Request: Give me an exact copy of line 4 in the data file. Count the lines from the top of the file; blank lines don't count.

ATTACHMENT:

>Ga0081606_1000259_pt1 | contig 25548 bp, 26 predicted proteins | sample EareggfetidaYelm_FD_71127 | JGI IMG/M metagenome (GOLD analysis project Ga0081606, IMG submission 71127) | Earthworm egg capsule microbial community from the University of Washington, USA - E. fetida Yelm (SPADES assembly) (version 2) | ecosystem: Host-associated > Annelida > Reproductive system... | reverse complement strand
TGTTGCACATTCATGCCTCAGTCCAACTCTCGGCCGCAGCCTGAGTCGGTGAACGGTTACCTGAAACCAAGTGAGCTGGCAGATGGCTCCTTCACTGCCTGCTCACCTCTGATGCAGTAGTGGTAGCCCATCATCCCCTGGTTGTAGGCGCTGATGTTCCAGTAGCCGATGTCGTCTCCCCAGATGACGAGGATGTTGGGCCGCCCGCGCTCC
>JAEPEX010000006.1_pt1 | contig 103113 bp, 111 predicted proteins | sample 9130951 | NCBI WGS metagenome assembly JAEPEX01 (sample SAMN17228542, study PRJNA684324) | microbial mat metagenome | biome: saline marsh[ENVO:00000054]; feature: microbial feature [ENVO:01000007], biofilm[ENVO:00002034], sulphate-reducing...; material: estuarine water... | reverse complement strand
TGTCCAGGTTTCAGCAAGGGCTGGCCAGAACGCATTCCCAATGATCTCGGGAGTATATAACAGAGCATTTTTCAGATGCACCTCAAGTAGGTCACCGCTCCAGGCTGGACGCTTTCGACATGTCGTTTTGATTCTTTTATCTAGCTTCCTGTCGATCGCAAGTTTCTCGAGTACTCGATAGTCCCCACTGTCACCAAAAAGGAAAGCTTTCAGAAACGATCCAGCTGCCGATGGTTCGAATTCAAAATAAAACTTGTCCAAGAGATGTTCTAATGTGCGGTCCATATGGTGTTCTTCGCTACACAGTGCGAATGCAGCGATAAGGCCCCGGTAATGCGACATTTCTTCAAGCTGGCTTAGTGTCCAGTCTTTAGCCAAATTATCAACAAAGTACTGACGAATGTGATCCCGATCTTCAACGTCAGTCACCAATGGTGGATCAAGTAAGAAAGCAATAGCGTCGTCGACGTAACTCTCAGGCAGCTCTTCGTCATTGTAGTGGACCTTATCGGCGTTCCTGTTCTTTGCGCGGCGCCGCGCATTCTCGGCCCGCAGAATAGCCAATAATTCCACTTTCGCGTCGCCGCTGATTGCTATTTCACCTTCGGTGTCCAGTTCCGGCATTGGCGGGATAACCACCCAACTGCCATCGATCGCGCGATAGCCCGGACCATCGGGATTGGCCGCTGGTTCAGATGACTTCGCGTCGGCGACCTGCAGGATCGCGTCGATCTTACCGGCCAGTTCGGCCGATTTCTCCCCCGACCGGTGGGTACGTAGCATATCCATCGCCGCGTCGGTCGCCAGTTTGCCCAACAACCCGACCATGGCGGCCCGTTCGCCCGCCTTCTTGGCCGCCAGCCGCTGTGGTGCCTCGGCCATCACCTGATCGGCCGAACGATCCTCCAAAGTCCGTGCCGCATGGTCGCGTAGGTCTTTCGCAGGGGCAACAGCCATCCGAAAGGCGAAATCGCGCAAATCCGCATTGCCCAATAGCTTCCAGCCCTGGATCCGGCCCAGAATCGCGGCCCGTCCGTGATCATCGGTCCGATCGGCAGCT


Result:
TGTCCAGGTTTCAGCAAGGGCTGGCCAGAACGCATTCCCAATGATCTCGGGAGTATATAACAGAGCATTTTTCAGATGCACCTCAAGTAGGTCACCGCTCCAGGCTGGACGCTTTCGACATGTCGTTTTGATTCTTTTATCTAGCTTCCTGTCGATCGCAAGTTTCTCGAGTACTCGATAGTCCCCACTGTCACCAAAAAGGAAAGCTTTCAGAAACGATCCAGCTGCCGATGGTTCGAATTCAAAATAAAACTTGTCCAAGAGATGTTCTAATGTGCGGTCCATATGGTGTTCTTCGCTACACAGTGCGAATGCAGCGATAAGGCCCCGGTAATGCGACATTTCTTCAAGCTGGCTTAGTGTCCAGTCTTTAGCCAAATTATCAACAAAGTACTGACGAATGTGATCCCGATCTTCAACGTCAGTCACCAATGGTGGATCAAGTAAGAAAGCAATAGCGTCGTCGACGTAACTCTCAGGCAGCTCTTCGTCATTGTAGTGGACCTTATCGGCGTTCCTGTTCTTTGCGCGGCGCCGCGCATTCTCGGCCCGCAGAATAGCCAATAATTCCACTTTCGCGTCGCCGCTGATTGCTATTTCACCTTCGGTGTCCAGTTCCGGCATTGGCGGGATAACCACCCAACTGCCATCGATCGCGCGATAGCCCGGACCATCGGGATTGGCCGCTGGTTCAGATGACTTCGCGTCGGCGACCTGCAGGATCGCGTCGATCTTACCGGCCAGTTCGGCCGATTTCTCCCCCGACCGGTGGGTACGTAGCATATCCATCGCCGCGTCGGTCGCCAGTTTGCCCAACAACCCGACCATGGCGGCCCGTTCGCCCGCCTTCTTGGCCGCCAGCCGCTGTGGTGCCTCGGCCATCACCTGATCGGCCGAACGATCCTCCAAAGTCCGTGCCGCATGGTCGCGTAGGTCTTTCGCAGGGGCAACAGCCATCCGAAAGGCGAAATCGCGCAAATCCGCATTGCCCAATAGCTTCCAGCCCTGGATCCGGCCCAGAATCGCGGCCCGTCCGTGATCATCGGTCCGATCGGCAGCT